Author Archive

Mary Rizzo

Launching the NCPH and AASLH survey on sexual harassment and gender discrimination in public history

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The National Council on Public History (NCPH) and the American Association for State and Local History (AASLH) have launched an online survey about sexual harassment and gender discrimination in public history. This effort is the culmination of more than a year of work by members of NCPH’s Board-Led Subcommittee on Gender Discrimination and Sexual Harassment, co-chaired by Kristen Baldwin Deathridge and Mary Rizzo. Read More

The Continuing Work of the Board-led Subcommittee on Gender Discrimination and Sexual Harrasment

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Authors’ Note: As you may be aware, the status of the NCPH annual meeting has changed. The sessions will not take place as described below, but the activities of the committee continue.

As we look forward to our annual meeting in Atlanta, members of the National Council on Public History (NCPH) board-led Subcommittee on Gender Discrimination and Sexual Harassment wanted to share an update on our recent activities. Read More

Decolonizing the Digital Literary Canon through Digitizing “Chicory”

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Editor’s note: This is the second post in a three-part series on the Chicory Revitalization Project.   

In my first post in this series, I argued that Chicory, a community poetry magazine from Baltimore in the 1960s, could be a valuable resource for public historians seeking the perspectives of regular people, particularly working-class African American young people, about the tumultuous era they lived through. Read More

All Poetry to the People! Black Arts Movement Poetry as Public History

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Editor’s Note: This is the first post in a three-part series on Baltimore’s Chicory Revitalization Project.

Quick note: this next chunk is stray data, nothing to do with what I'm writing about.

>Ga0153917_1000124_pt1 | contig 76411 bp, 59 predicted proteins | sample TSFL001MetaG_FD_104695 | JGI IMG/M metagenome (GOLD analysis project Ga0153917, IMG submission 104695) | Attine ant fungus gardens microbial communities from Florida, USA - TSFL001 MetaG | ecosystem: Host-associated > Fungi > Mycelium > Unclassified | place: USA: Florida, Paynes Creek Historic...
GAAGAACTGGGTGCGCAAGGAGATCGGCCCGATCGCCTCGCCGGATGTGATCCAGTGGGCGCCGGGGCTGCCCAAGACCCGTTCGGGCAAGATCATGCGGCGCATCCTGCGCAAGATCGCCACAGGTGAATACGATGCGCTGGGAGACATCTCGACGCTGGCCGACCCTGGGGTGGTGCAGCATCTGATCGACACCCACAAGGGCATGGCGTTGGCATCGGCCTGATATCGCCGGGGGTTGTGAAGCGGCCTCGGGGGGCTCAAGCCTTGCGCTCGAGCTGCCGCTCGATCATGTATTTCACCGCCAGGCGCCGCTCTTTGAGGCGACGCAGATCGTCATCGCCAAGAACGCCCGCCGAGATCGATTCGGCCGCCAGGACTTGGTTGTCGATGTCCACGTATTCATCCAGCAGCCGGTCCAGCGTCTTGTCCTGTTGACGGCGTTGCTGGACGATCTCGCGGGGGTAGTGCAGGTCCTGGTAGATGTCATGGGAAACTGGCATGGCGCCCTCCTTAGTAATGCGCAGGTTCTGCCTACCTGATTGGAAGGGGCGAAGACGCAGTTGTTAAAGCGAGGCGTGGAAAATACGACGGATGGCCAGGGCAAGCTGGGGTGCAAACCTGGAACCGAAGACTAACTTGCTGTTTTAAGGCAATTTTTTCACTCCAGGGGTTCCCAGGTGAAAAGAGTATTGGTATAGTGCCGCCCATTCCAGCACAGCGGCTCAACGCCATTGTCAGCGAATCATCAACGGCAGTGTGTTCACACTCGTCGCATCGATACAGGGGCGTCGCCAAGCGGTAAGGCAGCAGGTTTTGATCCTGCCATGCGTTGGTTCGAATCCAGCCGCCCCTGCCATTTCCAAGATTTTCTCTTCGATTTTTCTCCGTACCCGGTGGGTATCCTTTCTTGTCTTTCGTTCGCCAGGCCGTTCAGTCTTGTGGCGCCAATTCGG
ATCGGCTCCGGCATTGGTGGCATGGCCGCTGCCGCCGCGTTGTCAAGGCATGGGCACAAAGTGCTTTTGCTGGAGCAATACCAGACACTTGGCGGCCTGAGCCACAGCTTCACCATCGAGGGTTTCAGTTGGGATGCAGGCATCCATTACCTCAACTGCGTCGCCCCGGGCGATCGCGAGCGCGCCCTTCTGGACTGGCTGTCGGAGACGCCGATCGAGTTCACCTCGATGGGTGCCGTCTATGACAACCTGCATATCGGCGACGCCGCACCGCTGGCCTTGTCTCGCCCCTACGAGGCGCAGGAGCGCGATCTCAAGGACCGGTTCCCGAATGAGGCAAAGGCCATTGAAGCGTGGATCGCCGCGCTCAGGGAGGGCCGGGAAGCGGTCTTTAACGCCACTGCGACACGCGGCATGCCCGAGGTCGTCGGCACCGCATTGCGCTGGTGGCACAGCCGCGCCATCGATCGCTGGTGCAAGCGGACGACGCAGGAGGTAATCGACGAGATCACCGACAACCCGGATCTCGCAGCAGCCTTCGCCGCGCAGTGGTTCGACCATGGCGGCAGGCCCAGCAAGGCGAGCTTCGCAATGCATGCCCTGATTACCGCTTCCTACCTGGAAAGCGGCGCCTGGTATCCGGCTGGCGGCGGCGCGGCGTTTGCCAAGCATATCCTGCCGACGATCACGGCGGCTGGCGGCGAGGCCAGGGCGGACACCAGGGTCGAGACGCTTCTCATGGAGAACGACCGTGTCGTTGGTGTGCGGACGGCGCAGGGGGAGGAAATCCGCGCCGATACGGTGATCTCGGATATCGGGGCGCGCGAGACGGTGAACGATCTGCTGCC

Following the assassination of Malcolm X in 1965, black visual artists, writers, dancers, musicians, actors, and poets conceptualized themselves as part of the Black Arts Movement, a black nationalist political and aesthetic project. Read More

NCPH so white?

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2015 will be remembered by historians as the year of #BlackLivesMatter, an intersectional civil rights movement that merged direct action, political activity, and social media to force a national discussion around issues of police violence and institutional racism. It’s also pushed to the forefront discussions about diversity in various other kinds of American institutions, from Hollywood movies to Silicon Valley. Read More

All that is solid? The politics of digitization

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I’d never held a duck decoy in my hands before and certainly not one that was important enough to be in a museum’s collection. It was my first day as education curator at the Tuckerton Seaport Museum in Tuckerton, New Jersey, and along with Jackie Stewart, the director of the folklife center (it was her first day, too), I was organizing a small exhibit for the nature center. Read More

Finding the roots of civic engagement in the public humanities

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Editor’s Note: This is the third piece in a series on the “crisis” in the humanities. A post introducing the series can be found here.

When the American Academy of Arts and Sciences makes the case for federal support for the public humanities in its Heart of the Matter report, it relies on arguments about the potential for civic engagement. Read More